The rescue comes as South Korea’s new liberal government has pledged a more moderate approach to North Korea including engagement and reopening a communication channel that has been severed amid tension over Pyongyang’s arms programs.
A guide vessel from the North received the six North Koreans when South Korea led their vessel to the maritime border off the Korean peninsula's east coast earlier on Wednesday, the ministry officials said.
South Korea imposed unilateral sanctions against the North after its fourth nuclear test and a long-range rocket launch last year, in addition to sanctions applied in 2010 after the sinking of a South Korean navy ship that Seoul blamed on the North.
North Korea denied involvement in the sinking.
The sanctions cut off almost all exchange between the rival states that had been set up since 2000, when South Korea’s “sunshine policy” brought a period of cautious rapprochement.

North Korea has launched what is thought to be a short-range ballistic missile into the Sea of Japan.
According to South Korea’s Joint Chiefs of Staff, the projectile was launched in the eastern direction from Wonsan, from the Gangwon province, early on Monday.
“It is estimated to be a Scud type [missile],” said a statement, noting that the missile was in the air for about 450 kilometers.
“The president was immediately notified of the situation, and the president ordered the national security council meeting at 7:30 am,” the South Korean statement added.
Japan’s Chief Cabinet Secretary Yoshihide Suga said that Pyongyang’s missile test posed risk to air traffic in the region as well as ships crossing the Sea of Japan.
“This ballistic missile launch by North Korea is highly problematic from the perspective of the safety of shipping and air traffic and is a clear violation of United Nations Security Council resolutions," he added.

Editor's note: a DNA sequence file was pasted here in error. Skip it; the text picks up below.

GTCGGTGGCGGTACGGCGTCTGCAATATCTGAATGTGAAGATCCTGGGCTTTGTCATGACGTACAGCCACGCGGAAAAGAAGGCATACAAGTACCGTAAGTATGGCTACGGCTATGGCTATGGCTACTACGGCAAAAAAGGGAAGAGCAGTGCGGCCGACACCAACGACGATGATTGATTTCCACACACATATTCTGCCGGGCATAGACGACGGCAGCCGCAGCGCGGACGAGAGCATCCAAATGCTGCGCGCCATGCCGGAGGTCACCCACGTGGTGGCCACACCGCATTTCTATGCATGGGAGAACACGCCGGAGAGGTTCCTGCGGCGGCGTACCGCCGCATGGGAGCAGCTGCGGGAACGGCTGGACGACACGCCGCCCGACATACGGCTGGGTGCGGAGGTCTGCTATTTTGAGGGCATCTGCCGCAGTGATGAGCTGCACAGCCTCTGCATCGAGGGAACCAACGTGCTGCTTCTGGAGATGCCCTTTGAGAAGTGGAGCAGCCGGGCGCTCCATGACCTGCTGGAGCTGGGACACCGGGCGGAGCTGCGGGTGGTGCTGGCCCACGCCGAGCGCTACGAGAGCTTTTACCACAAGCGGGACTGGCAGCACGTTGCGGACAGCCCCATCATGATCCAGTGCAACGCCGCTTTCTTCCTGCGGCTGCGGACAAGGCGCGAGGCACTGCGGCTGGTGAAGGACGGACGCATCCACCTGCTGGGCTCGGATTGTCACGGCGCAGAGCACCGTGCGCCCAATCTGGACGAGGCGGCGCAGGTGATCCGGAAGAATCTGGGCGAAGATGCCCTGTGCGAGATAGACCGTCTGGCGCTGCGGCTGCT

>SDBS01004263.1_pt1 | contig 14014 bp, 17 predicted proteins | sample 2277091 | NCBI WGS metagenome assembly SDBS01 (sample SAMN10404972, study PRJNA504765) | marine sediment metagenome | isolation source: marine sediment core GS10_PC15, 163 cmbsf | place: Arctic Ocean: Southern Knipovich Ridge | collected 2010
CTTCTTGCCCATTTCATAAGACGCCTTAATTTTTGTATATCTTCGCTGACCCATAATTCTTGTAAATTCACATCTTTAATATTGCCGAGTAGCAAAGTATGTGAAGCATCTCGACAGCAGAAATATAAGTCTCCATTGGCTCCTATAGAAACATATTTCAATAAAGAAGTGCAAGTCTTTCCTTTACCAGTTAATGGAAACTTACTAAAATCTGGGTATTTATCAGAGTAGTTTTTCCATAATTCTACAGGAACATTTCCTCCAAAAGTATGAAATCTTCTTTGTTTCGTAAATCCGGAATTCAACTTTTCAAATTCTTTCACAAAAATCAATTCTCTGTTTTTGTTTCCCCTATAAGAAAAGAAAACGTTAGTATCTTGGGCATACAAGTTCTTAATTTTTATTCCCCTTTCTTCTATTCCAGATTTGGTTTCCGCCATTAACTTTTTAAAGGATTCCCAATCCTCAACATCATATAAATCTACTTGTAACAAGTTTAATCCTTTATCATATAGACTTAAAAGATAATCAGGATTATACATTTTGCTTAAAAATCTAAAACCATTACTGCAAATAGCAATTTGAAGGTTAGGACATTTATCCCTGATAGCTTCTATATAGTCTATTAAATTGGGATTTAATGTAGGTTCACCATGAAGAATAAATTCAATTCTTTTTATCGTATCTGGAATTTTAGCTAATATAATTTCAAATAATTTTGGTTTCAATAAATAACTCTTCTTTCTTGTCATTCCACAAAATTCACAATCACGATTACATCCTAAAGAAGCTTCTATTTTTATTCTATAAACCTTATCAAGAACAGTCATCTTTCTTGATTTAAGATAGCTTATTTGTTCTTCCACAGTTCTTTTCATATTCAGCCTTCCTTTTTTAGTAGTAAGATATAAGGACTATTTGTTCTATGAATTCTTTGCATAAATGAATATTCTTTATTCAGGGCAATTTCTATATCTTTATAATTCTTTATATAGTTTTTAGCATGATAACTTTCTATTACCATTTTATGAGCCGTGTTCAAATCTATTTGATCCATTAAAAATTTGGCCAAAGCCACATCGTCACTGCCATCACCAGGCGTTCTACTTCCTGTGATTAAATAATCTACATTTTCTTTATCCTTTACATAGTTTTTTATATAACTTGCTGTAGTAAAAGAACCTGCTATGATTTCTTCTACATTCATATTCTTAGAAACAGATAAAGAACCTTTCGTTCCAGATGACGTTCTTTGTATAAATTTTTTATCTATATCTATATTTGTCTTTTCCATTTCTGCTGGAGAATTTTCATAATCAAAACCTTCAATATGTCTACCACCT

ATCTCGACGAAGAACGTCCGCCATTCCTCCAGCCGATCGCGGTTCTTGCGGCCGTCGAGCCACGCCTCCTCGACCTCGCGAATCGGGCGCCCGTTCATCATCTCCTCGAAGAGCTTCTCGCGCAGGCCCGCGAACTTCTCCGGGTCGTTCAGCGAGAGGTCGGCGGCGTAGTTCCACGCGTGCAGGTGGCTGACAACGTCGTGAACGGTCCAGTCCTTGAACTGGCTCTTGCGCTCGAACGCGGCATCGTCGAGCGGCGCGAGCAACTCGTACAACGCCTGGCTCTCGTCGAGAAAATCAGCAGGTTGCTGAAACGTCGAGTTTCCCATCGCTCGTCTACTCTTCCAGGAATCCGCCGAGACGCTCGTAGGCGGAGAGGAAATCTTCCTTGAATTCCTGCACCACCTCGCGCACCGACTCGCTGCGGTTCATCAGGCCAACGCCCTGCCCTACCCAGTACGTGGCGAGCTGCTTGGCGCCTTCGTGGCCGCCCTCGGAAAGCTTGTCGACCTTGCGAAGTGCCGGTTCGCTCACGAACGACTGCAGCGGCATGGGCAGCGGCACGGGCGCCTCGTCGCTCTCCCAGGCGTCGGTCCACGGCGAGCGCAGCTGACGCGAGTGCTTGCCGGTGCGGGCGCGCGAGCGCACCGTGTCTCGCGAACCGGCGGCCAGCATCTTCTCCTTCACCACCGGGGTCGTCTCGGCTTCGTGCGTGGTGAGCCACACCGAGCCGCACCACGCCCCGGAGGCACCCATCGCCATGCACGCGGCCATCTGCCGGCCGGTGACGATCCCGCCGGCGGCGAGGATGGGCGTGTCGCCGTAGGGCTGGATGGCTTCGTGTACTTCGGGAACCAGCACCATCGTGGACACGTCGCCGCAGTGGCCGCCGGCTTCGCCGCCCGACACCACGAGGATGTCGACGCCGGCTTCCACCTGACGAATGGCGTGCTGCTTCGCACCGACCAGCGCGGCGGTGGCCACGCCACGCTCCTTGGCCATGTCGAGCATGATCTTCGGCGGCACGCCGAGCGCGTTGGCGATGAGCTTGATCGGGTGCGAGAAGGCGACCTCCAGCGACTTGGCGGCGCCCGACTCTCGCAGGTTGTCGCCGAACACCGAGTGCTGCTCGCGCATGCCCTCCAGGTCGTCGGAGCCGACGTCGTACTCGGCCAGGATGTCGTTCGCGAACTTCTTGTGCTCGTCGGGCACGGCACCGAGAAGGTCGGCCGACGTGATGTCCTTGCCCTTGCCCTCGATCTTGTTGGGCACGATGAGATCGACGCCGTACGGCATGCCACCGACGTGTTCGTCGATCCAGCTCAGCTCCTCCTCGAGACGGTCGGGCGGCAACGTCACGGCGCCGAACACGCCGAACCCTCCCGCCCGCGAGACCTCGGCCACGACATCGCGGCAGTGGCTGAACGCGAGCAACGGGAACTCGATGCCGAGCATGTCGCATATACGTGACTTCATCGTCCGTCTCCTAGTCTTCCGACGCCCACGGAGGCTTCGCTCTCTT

While condemning the launch, he noted that the missile seemed to have fallen in the Sea of Japan within the Japanese exclusive economic zone (EEZ).
Japan vows action against the North
On Monday, Japan's Prime Minister Shinzo Abe slammed Pyongyang’s missile test, while promising an international reaction towards the North’s continued provocations.
"As we agreed at the recent G7, the issue of North Korea is a top priority for the international community," said Abe during a televised interview.
"Working with the United States, we will take specific action to deter North Korea," he said, adding that, Japan will do whatever is necessary to protect its people.
North Korea releases footage of air defense test
On Sunday, North Korean television broadcasted footage of a reported test of an anti-aircraft defense system.
Following the test, orders were issued to commence the mass construction of the system.   
“This weapon system, whose operation capability has been thoroughly verified, should be mass-produced to deploy all over the country… so as to completely spoil the enemy’s wild dream to command the air, boasting of air supremacy and weapon almighty,” said the state-run Korean Central News Agency (KCNA).